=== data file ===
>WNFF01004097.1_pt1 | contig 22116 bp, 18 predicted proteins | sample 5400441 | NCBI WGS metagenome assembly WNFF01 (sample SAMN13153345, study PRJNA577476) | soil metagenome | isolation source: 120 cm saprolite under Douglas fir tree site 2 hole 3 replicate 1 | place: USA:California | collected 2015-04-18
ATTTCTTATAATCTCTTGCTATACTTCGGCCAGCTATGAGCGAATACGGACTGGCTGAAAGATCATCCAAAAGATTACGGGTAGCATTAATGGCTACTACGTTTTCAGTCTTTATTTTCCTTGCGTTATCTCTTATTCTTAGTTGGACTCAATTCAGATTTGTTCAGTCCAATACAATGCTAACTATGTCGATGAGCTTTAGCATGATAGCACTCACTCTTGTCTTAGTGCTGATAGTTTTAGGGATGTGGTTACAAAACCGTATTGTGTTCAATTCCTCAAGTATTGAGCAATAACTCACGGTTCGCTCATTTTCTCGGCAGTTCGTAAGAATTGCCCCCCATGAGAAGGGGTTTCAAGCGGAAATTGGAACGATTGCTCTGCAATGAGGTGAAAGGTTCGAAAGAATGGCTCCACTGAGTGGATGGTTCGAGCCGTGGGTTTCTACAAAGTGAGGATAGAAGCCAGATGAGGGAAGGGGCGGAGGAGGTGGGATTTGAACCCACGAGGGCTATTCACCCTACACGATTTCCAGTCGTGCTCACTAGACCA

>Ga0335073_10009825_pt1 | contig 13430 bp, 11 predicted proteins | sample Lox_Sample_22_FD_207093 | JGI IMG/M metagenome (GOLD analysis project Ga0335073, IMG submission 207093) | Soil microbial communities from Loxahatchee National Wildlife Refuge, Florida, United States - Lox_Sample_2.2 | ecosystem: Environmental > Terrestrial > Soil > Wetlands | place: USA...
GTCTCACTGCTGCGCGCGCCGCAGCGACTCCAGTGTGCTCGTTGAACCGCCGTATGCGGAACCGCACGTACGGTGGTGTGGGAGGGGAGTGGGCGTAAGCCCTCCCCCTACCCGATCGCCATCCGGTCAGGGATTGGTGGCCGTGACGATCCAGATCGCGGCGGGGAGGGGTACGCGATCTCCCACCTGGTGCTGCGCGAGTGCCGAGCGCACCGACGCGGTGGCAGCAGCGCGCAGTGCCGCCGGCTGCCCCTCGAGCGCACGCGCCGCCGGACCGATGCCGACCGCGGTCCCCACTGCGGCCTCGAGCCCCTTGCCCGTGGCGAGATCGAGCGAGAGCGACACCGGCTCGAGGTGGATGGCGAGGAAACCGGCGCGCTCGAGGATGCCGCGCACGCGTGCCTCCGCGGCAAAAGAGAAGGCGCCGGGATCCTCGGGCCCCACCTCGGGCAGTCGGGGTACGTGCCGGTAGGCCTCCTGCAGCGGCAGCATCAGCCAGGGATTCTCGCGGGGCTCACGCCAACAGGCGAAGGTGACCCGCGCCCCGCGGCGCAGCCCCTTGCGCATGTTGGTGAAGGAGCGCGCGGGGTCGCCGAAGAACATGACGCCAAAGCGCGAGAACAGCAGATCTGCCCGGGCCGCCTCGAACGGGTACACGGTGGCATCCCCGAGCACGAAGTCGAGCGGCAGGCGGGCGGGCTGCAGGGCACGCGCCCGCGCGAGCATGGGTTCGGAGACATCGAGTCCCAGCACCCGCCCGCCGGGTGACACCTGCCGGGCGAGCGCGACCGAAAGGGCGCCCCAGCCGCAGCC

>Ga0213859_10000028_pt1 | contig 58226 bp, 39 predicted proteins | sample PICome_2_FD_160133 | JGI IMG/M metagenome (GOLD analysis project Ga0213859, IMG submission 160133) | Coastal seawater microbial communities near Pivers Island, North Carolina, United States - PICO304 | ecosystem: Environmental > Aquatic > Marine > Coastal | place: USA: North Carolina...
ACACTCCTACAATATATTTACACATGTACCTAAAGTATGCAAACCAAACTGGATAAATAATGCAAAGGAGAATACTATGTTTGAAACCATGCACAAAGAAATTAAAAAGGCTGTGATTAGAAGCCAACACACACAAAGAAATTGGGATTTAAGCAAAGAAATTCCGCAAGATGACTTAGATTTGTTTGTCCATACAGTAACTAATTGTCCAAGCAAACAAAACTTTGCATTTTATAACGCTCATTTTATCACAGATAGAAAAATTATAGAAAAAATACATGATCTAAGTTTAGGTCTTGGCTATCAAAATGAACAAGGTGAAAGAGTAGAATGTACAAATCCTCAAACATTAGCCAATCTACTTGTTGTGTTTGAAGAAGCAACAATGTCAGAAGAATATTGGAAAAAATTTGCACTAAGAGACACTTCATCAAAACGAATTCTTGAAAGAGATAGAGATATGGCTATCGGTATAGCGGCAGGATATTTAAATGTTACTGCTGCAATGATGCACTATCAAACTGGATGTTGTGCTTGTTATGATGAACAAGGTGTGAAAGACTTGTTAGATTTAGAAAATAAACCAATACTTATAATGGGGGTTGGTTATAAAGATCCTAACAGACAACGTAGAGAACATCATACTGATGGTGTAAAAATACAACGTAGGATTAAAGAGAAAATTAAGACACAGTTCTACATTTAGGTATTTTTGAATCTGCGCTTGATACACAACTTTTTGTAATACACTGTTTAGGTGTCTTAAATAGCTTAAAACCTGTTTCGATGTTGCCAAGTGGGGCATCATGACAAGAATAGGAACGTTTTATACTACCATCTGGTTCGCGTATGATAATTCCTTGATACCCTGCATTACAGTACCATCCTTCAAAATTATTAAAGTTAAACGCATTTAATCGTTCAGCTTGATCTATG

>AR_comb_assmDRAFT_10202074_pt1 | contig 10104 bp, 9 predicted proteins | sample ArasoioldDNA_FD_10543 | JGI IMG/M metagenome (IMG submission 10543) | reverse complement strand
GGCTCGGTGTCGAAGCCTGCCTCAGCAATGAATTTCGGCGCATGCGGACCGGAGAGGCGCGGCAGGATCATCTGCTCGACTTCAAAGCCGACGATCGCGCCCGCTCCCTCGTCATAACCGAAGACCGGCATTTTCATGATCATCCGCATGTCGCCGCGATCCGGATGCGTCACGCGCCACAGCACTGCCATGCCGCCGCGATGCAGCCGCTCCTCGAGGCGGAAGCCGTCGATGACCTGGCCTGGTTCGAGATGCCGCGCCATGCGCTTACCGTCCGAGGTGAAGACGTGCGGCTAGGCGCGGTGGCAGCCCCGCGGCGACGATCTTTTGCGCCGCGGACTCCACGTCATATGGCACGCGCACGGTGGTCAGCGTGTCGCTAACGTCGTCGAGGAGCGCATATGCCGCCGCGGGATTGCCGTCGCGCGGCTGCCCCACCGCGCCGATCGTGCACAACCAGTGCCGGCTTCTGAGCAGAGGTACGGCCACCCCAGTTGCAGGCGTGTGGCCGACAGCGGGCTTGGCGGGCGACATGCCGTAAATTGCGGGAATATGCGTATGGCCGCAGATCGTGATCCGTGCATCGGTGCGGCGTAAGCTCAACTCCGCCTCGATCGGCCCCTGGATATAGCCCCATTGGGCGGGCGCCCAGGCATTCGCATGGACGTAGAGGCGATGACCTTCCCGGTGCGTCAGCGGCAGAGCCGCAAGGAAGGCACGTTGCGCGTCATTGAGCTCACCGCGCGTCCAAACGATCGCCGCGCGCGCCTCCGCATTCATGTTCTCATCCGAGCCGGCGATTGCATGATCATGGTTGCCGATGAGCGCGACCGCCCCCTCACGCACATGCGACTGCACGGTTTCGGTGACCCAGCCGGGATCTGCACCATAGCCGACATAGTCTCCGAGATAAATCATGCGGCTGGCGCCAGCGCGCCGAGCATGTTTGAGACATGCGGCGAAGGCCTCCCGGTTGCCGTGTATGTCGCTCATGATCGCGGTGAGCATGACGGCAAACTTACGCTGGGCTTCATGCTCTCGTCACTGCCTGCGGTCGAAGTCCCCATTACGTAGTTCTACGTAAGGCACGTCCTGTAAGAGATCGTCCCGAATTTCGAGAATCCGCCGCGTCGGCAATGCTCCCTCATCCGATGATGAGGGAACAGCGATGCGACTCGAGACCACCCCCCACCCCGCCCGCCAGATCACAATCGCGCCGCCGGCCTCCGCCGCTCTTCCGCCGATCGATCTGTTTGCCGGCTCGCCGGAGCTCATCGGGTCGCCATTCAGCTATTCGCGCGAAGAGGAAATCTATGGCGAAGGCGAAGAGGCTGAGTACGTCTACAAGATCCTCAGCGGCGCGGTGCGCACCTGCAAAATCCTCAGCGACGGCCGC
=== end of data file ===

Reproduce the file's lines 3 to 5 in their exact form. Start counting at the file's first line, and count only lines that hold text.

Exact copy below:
>Ga0335073_10009825_pt1 | contig 13430 bp, 11 predicted proteins | sample Lox_Sample_22_FD_207093 | JGI IMG/M metagenome (GOLD analysis project Ga0335073, IMG submission 207093) | Soil microbial communities from Loxahatchee National Wildlife Refuge, Florida, United States - Lox_Sample_2.2 | ecosystem: Environmental > Terrestrial > Soil > Wetlands | place: USA...
GTCTCACTGCTGCGCGCGCCGCAGCGACTCCAGTGTGCTCGTTGAACCGCCGTATGCGGAACCGCACGTACGGTGGTGTGGGAGGGGAGTGGGCGTAAGCCCTCCCCCTACCCGATCGCCATCCGGTCAGGGATTGGTGGCCGTGACGATCCAGATCGCGGCGGGGAGGGGTACGCGATCTCCCACCTGGTGCTGCGCGAGTGCCGAGCGCACCGACGCGGTGGCAGCAGCGCGCAGTGCCGCCGGCTGCCCCTCGAGCGCACGCGCCGCCGGACCGATGCCGACCGCGGTCCCCACTGCGGCCTCGAGCCCCTTGCCCGTGGCGAGATCGAGCGAGAGCGACACCGGCTCGAGGTGGATGGCGAGGAAACCGGCGCGCTCGAGGATGCCGCGCACGCGTGCCTCCGCGGCAAAAGAGAAGGCGCCGGGATCCTCGGGCCCCACCTCGGGCAGTCGGGGTACGTGCCGGTAGGCCTCCTGCAGCGGCAGCATCAGCCAGGGATTCTCGCGGGGCTCACGCCAACAGGCGAAGGTGACCCGCGCCCCGCGGCGCAGCCCCTTGCGCATGTTGGTGAAGGAGCGCGCGGGGTCGCCGAAGAACATGACGCCAAAGCGCGAGAACAGCAGATCTGCCCGGGCCGCCTCGAACGGGTACACGGTGGCATCCCCGAGCACGAAGTCGAGCGGCAGGCGGGCGGGCTGCAGGGCACGCGCCCGCGCGAGCATGGGTTCGGAGACATCGAGTCCCAGCACCCGCCCGCCGGGTGACACCTGCCGGGCGAGCGCGACCGAAAGGGCGCCCCAGCCGCAGCC

>Ga0213859_10000028_pt1 | contig 58226 bp, 39 predicted proteins | sample PICome_2_FD_160133 | JGI IMG/M metagenome (GOLD analysis project Ga0213859, IMG submission 160133) | Coastal seawater microbial communities near Pivers Island, North Carolina, United States - PICO304 | ecosystem: Environmental > Aquatic > Marine > Coastal | place: USA: North Carolina...